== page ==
You can run but you can’t hide: Eric Silbermann tracks down interesting people and forces them to have breakfast with him.
A colourful charismatic German – what are the odds? Meet Christian Danner, who enlivened the F1 world from 1985 to ’87 and again in ’89. These days his expert commentary can be heard on Germany’s RTL television.
There are three strange things I know about you, you’re known as Christmas Dinner, you’re the first Formula 1 driver to wear an earring and you like horse riding.
“Christmas Dinner” is a sort of Cockney Rhyming Slang. My mechanics at Sparshott’s (Bob Sparshott ran the car with which Danner won the F3000 Championship) were very cockney so that was it, end of story. I’ve been known as that ever since and I also remember Bobby Rahal in the States loved it so much – “Christmas Dinnnnnner”, he’d drawl. As for the earring, it’s not at all uncommon in the Alpine region for men to wear earrings and if you look at some of the Sauber mechanics, they wear them. As I come from Munich it’s perfectly normal to have an earring, but I ended up with mine at the age of 15, because my girlfriend wanted a single earring and pointed out that you can only buy them in pairs so she suggested I have the other one.
Did she only have one ear?
We were only 15, it was one of those crazy things. It only turned out to be a bit of a problem when I was offered a BMW contract by Dieter Stappert in Munich, who said, “Well we want you because you’re good and so forth but the only condition is that you have to take out that earring.” I said, “No, either you want me because I’m a good driver or not.” I was definitely the first F1 driver with one and now there’s Lewis of course.
If I wanted to be cruel, I could say that looking at your earring and comparing it to Lewis,’ it sort of reflects the difference in your careers.
Absolutely, and my income! The other thing? Horse riding? Well, actually I wasn’t very fond of horses, but yet again, my girlfriend was very much in love with horses, so I eventually tried it, liked it and got interested. We were at a test in Estoril and she’d heard there were horses there, but I wanted to go to the Algarve and sit on the beach. So of course I gave in and we ended up in the heart of the Lusitano horse breeding area in Portugal and ever since then I was fascinated by them, but having split up with my wife, she’s got the horses, although I see them when I want and occasionally I still ride.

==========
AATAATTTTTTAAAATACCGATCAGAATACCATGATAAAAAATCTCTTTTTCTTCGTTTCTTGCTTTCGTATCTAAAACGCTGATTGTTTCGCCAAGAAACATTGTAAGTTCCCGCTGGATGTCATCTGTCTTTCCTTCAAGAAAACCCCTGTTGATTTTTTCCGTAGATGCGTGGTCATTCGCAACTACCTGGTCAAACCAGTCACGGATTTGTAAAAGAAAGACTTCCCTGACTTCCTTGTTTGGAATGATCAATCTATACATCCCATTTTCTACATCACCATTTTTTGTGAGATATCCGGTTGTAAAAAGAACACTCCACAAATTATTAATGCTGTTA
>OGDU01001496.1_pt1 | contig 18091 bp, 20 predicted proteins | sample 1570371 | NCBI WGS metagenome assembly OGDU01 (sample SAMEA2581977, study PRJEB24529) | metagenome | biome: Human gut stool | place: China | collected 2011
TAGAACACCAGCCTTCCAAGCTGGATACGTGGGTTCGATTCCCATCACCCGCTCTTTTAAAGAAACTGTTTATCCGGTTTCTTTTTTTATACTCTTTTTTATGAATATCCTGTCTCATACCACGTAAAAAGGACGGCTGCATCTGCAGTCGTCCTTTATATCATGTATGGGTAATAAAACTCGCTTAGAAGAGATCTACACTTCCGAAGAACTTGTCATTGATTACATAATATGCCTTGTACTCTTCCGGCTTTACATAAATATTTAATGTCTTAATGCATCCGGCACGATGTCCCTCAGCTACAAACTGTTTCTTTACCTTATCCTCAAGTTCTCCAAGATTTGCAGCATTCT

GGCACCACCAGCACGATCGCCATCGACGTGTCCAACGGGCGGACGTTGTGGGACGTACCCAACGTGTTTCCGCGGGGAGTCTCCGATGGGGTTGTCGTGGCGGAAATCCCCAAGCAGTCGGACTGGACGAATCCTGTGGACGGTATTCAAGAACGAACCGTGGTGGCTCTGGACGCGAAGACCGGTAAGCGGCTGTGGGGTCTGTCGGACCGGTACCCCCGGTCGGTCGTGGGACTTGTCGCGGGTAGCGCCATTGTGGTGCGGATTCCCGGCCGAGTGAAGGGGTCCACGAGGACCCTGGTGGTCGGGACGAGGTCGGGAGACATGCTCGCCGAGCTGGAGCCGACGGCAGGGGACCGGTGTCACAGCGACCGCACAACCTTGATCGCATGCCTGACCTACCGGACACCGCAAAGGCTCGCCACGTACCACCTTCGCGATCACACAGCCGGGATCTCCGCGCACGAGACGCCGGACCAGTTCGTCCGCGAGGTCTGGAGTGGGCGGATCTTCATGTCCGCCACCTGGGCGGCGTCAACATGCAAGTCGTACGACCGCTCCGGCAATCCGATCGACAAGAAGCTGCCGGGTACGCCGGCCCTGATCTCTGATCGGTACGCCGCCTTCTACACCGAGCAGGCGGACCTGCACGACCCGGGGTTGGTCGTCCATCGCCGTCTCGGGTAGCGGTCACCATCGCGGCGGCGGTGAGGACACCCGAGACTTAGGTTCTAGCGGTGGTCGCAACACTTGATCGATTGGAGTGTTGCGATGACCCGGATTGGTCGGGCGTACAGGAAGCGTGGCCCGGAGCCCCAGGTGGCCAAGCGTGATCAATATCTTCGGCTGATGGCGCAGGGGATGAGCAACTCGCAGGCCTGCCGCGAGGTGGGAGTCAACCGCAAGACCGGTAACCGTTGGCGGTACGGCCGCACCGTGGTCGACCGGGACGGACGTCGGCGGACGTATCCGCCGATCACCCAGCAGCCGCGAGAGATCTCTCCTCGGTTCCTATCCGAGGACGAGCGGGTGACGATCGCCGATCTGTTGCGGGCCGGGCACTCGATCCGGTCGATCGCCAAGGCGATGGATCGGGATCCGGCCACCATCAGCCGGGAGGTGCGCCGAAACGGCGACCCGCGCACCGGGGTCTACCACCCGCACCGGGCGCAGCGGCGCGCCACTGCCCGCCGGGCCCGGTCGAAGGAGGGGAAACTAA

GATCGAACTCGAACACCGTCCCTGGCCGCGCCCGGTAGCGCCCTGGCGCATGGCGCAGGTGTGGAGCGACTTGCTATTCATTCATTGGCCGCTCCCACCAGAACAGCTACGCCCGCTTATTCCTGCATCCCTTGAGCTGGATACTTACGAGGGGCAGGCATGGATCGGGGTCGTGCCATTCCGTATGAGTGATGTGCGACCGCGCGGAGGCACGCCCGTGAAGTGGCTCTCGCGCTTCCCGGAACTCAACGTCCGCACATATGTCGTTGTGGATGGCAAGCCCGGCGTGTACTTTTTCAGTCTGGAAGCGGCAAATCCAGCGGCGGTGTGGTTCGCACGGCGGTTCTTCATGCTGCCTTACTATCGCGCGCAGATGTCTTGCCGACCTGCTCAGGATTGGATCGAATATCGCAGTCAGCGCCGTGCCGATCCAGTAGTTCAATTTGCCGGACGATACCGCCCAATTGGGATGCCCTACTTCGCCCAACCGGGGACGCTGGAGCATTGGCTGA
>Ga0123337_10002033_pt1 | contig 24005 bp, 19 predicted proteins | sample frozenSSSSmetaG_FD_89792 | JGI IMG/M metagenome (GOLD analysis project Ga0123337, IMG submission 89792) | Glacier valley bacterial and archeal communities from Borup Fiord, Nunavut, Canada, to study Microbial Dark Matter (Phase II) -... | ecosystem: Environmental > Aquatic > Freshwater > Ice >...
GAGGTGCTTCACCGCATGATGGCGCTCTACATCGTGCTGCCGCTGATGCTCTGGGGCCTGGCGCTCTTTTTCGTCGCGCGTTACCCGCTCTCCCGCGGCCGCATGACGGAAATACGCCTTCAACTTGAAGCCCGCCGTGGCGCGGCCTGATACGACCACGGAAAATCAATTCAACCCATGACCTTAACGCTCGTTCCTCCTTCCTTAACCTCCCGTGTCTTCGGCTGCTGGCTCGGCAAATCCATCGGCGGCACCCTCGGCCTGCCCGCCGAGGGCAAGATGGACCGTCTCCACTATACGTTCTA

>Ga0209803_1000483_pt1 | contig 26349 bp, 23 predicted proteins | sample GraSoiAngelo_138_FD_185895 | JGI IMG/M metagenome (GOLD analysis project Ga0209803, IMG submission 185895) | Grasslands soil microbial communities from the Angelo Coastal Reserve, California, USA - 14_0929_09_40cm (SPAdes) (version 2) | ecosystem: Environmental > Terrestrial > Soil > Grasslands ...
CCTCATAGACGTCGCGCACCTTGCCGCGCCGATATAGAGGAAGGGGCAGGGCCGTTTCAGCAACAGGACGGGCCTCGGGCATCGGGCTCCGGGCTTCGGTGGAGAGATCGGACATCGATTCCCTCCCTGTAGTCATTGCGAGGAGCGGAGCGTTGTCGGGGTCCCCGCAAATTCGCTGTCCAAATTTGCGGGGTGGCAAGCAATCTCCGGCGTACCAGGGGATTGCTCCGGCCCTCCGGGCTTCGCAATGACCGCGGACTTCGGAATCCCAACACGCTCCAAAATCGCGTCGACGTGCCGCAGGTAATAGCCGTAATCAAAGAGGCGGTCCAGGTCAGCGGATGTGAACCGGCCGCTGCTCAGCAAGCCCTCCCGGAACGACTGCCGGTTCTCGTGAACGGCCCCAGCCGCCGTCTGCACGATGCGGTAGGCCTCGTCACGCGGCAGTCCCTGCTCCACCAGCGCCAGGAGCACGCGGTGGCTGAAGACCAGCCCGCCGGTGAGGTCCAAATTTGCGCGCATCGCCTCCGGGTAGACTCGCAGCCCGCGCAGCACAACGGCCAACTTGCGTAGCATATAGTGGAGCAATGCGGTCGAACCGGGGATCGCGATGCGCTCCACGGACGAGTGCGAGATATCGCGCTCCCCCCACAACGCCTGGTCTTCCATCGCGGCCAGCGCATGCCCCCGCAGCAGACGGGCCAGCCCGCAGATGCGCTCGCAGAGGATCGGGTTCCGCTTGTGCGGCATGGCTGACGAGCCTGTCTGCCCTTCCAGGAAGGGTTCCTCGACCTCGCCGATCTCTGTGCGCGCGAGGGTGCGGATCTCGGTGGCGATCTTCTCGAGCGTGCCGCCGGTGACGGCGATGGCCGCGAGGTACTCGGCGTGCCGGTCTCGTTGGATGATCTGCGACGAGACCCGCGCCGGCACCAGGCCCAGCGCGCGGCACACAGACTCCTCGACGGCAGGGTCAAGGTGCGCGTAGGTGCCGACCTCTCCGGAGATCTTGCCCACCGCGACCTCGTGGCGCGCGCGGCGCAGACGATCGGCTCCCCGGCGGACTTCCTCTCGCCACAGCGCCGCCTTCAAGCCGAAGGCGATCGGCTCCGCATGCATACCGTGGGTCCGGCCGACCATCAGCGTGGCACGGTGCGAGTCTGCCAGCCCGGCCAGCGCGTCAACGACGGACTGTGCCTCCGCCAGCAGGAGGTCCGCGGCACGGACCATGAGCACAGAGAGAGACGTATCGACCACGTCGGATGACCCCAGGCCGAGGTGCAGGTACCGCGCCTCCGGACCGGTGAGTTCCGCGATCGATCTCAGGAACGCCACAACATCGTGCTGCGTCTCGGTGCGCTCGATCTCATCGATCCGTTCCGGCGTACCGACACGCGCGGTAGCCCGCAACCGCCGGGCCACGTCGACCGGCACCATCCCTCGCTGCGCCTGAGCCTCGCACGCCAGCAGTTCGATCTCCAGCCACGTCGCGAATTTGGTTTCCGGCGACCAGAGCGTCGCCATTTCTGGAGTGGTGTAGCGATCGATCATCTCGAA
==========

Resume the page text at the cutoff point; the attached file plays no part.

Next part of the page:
Ok, let’s get on to your career, which maybe started because your father was involved in the motor industry, is that right?
He was an engineer with Allianz Insurance and basically invented road car safety from an engineering point of view, like belts, air-bags, internal safety issues. He was a very clever man and he realised that, for an insurance company, number one, it’s a lot better not to have an accident, number two, if you have one it’s much better if the car is safe because the injuries are a lot less. The next point was that if you have an accident and the internal structure is much better than before and you’re wearing a belt, still you have to repair the car, which is an insurance cost. So whenever you have a car that is easier to repair, it should have a benefit.
And even though he worked in insurance and risk, he had no problem with you strapping yourself into a Renault 5 and going racing?
He had no problem with it because he didn’t understand it. The only condition he imposed, and it was a condicio sine qua non (bloody hell, I wasn’t expecting a Formula 1 driver to talk Latin to me!) was that I go to university. That eventually became a problem when I signed my contract with Manfred Cassani for the M1s because I had to tell my father I could no longer go to university as I was starting racing professionally. It took him about three years to talk to me after that.
"I ended up in a Formula 2 car very clearly not knowing what I was doing."
You didn’t start in karts did you?
No, I took my (road) driving license first at the age of 18 and after that I did my first race.
And that was in Renault 5s? And how soon did you end up in single-seaters?
I drove Renaults in ’78 and ’79 and in 1980, I did my first Formula 2 race with a Ralt, Manfred Casani’s car and in 1981 I was a member of the BMW works team. Up to that point, my only single-seater experience had been one practice at the Nordschleife (the old Nurburgring) - it was a bit of a hard start!